Labor Market Has Far To Go
Businesses are investing, albeit cautiously, in new equipment and inventory. But as of yet, they have not begun hiring in earnest. That fact as much as anything else is keeping U.S. consumers worried. And as long as consumers remain concerned, the personal-consumption growth needed to power a robust expansion could prove elusive.
Consumers and businesses have a chicken-and-egg relationship. When businesses are hiring, consumers confident in their income potential tend to spend. When consumers spend, businesses throughout the supply chain collect a piece of the pie, which in turn can spark hiring.
In the last two years, private-sector payrolls (excluding farms) shed more than 6.3 million jobs, and the unemployment rate ballooned to 9.6% from 6.1%. That equates to a 6% decline in payrolls. Private-sector payrolls rose in each of the first eight months of this year. But at this year’s pace it would take another eight years to gain back all the private-sector jobs lost during the recession. From January through August, private-sector payrolls rose by 763,000 jobs, while the labor force increased by more than 1 million workers, as many of those who had stopped looking for work got back in the job hunt.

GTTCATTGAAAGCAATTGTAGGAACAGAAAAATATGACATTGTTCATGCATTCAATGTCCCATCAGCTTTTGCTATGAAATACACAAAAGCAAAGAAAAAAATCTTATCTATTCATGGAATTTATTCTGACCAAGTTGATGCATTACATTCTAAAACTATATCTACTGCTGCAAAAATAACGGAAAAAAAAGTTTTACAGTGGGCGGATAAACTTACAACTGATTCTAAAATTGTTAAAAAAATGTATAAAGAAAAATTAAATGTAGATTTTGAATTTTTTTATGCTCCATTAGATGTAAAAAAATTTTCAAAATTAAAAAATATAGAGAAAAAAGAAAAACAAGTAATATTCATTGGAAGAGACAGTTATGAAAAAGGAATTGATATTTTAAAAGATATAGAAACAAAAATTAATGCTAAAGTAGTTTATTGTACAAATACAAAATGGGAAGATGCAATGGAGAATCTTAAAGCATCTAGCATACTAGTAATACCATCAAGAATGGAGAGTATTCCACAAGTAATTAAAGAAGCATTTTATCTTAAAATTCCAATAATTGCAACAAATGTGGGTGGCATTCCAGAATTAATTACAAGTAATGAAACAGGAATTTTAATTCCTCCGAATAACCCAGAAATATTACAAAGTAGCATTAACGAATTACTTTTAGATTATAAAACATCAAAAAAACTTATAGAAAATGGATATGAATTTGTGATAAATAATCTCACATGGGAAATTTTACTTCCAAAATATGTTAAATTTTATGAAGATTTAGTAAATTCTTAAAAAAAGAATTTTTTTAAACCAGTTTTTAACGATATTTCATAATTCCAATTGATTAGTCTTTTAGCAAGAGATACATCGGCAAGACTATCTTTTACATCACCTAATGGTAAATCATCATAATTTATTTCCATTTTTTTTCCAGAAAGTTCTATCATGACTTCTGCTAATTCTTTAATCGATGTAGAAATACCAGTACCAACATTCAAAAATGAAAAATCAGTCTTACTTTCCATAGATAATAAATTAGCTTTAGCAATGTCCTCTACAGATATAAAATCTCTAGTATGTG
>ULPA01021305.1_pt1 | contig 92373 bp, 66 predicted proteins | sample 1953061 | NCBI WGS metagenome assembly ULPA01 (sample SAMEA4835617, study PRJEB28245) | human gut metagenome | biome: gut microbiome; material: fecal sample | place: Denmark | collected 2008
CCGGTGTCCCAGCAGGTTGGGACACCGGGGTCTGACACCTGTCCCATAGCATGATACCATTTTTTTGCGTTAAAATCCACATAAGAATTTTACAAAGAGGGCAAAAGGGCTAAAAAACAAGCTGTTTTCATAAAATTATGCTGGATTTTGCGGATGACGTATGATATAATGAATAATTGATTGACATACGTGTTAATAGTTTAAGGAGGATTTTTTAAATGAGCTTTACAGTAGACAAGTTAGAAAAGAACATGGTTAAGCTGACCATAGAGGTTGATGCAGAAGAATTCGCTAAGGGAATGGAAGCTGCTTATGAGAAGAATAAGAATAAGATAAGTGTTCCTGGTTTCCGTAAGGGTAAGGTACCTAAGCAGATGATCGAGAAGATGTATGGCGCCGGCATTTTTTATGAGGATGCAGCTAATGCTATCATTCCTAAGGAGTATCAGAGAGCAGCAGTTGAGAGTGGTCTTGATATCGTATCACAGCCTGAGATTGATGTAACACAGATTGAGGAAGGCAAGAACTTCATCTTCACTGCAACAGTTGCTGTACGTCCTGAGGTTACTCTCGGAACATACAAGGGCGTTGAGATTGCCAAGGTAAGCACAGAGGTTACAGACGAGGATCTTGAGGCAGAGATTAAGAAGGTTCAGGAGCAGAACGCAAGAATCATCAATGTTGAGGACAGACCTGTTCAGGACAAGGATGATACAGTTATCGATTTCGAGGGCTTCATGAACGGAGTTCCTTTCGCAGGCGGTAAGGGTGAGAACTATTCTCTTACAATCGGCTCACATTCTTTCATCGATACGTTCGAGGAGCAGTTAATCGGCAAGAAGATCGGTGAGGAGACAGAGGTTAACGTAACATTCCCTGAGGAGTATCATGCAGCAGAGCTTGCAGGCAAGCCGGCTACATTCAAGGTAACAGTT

Hiring should pick up over the next year. A survey of forecasters by the Federal Reserve Bank of Philadelphia projects job gains averaging 144,000 per month in 2011. But with the recovery proceeding at a modest pace, we are unlikely to see sufficient hiring to return to a 6% or 7% unemployment rate for at least three or four years. Fortunately, high-quality stocks like those on our buy lists can do just fine in periods of moderate, steady economic growth.